Trust is perhaps the most important condition to find our bearing in the world at all. That applies with regard to children but also our everyday practical life — and it does so to a far greater extent than its opposite, control.
— Henning Kullak-Ublick (2019)
I have felt unable to write as of late due to a scarcity of freedom. Words must out however, in spite of circumstances. What follows will be lament, not shout; what follows will be an invocation, and solutions for those with the ability to hear. The issue at hand is the trust of- and communication with- children and, by extension, comprehension of them as competent, inquisitive, loving, questioning, exploring, experimenting, bright and beautiful people. We, adults, do not or should not hold all the cards: we are not, cannot and should not be, the arbiters of all knowledge or action.
Relationships of positive regard are essential: such connections are two-way conduits, channelling all manner of mutual understandings, previous play interactions, situations and locations, feelings and thoughts which may not even be fully formable in anything other than internalised shapes. Where arboreal, high up to low down, power dynamics overwhelm the potential of the system, all of this possibility is destroyed. The deceit of the order of control is in its promise of security, but how can there be security where there is no trust? So it is with us: we could relate with positive regard, be trusted, but we must also trust. Children deserve this, at the very least.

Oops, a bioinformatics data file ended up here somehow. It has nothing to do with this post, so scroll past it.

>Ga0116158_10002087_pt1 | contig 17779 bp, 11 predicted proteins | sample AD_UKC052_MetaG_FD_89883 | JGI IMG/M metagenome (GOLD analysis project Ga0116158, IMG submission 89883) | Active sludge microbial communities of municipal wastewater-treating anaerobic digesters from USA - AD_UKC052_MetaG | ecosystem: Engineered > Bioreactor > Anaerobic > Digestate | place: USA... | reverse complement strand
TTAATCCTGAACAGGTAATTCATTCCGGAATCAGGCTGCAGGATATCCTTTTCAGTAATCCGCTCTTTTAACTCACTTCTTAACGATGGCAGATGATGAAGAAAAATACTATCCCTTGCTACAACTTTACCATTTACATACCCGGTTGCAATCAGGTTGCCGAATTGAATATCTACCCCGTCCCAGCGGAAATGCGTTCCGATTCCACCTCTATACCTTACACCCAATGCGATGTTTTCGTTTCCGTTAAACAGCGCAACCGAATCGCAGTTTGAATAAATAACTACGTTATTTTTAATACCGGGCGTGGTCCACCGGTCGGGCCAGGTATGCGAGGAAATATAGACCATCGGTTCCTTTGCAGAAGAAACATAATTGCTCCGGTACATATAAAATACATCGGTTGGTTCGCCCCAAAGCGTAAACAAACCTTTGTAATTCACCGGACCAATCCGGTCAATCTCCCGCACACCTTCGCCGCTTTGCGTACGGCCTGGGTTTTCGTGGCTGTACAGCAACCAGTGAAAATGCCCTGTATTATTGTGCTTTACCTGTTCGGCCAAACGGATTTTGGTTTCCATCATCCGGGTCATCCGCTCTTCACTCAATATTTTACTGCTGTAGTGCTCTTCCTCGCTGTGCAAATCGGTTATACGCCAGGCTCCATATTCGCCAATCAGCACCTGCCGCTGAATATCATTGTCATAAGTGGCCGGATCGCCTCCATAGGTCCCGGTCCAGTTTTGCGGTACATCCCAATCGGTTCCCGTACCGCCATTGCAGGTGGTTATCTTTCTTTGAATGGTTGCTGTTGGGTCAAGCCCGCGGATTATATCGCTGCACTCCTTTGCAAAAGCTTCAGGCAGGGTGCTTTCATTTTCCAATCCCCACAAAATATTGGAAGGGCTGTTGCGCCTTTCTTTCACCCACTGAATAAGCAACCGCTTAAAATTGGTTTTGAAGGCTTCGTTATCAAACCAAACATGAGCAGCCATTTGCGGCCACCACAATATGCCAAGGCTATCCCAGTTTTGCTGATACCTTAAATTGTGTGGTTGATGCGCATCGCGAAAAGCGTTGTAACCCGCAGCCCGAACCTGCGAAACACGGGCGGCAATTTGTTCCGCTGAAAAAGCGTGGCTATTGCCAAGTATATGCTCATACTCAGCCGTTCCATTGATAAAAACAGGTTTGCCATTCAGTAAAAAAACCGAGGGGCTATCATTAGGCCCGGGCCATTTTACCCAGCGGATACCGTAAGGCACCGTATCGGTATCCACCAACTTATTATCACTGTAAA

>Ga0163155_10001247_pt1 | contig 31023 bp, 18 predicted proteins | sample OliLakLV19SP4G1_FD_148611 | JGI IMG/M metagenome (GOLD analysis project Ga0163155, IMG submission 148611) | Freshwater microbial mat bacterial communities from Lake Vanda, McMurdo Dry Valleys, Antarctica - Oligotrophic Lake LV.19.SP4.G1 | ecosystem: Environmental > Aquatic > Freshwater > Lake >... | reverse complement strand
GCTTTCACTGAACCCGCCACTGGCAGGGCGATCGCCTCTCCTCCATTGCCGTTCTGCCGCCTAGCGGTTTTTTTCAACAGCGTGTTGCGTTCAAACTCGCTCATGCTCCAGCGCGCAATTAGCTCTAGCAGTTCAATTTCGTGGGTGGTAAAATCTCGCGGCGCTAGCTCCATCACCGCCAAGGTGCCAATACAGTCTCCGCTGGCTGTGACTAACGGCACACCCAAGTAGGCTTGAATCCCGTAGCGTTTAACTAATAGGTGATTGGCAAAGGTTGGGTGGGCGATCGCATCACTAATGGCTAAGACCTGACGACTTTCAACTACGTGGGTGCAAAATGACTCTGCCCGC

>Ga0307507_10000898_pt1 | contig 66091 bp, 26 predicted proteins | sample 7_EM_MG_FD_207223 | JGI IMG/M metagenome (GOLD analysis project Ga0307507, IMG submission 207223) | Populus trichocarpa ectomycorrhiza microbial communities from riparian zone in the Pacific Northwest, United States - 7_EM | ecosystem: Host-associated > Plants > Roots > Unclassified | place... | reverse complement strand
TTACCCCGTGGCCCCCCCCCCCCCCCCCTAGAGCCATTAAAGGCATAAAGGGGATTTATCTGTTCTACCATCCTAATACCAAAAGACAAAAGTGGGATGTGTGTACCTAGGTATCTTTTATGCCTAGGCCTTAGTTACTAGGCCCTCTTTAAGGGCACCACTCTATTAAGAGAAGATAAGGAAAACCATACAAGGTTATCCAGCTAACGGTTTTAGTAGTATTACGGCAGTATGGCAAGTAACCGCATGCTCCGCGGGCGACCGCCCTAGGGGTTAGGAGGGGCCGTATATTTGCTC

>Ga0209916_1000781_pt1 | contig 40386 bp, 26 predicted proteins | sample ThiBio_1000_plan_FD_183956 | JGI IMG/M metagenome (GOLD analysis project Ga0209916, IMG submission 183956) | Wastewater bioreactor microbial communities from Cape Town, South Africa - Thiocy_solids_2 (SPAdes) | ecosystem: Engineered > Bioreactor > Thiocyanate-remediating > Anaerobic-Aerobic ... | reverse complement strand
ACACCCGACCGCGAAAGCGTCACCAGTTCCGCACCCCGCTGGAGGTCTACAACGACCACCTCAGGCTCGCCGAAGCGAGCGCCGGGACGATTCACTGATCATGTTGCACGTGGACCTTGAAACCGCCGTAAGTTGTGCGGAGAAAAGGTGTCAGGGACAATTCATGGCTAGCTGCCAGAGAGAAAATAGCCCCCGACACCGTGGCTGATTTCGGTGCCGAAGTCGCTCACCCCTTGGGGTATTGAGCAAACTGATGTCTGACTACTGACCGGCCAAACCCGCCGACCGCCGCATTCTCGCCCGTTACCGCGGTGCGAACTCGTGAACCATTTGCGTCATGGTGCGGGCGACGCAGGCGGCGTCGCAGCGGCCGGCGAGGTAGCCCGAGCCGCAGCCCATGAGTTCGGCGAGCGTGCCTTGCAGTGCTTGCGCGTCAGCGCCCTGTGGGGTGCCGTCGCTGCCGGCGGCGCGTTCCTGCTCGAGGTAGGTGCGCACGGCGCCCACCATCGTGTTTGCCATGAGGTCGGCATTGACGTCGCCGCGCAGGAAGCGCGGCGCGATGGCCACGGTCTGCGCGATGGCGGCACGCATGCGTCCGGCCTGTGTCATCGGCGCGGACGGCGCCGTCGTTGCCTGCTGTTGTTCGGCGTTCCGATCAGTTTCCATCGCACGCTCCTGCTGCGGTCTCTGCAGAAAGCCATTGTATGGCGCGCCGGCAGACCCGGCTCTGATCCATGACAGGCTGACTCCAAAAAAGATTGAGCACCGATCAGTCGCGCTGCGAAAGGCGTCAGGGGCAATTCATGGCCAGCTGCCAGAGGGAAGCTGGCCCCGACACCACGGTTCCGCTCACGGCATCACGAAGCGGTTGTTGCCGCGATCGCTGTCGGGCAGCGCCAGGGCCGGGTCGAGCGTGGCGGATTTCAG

What is it that can be said, or could be said, or what could be explored and where and why, and how far is too far, how high too high? Children know these things. What look or gesture or expression of what it is to be this person, now, with this other, might be right or possible, or experimentable? Children know this too. The opposite of all of this is children walking quietly, not thoughtfully, but unthought-unfully, or filled with a fear or trepidation. I have seen children walking as if on eggshells because of a lack of trust, because of the arboreal presence of adults.
. . . the existence of his society . . . depend[s] on the continuance of a fundamental, unadmitted profit-contract. Not a relationship of mutual aid and solidarity, but an exploitative relationship; not organic, but mechanical. Can true function arise from basic dysfunction?
— Ursula Le Guin (1974, 2002)
Down, down, at the level of the ground, or at the level of the children, the world can look very different: firstly, everything might be softer there (whispers, gifts of daisies, laughter, blossom falling from a tree). It always helps to see eye to eye with those we’re in communication with. We forget that trees grow outwards too: at the levels of our sights and underneath our feet. Here is the favoured analogy: we are rhizomatic, root-like, reaching out to one another, or we can be, irrespective of our nominal ages. The arboreal verticality of power need not be.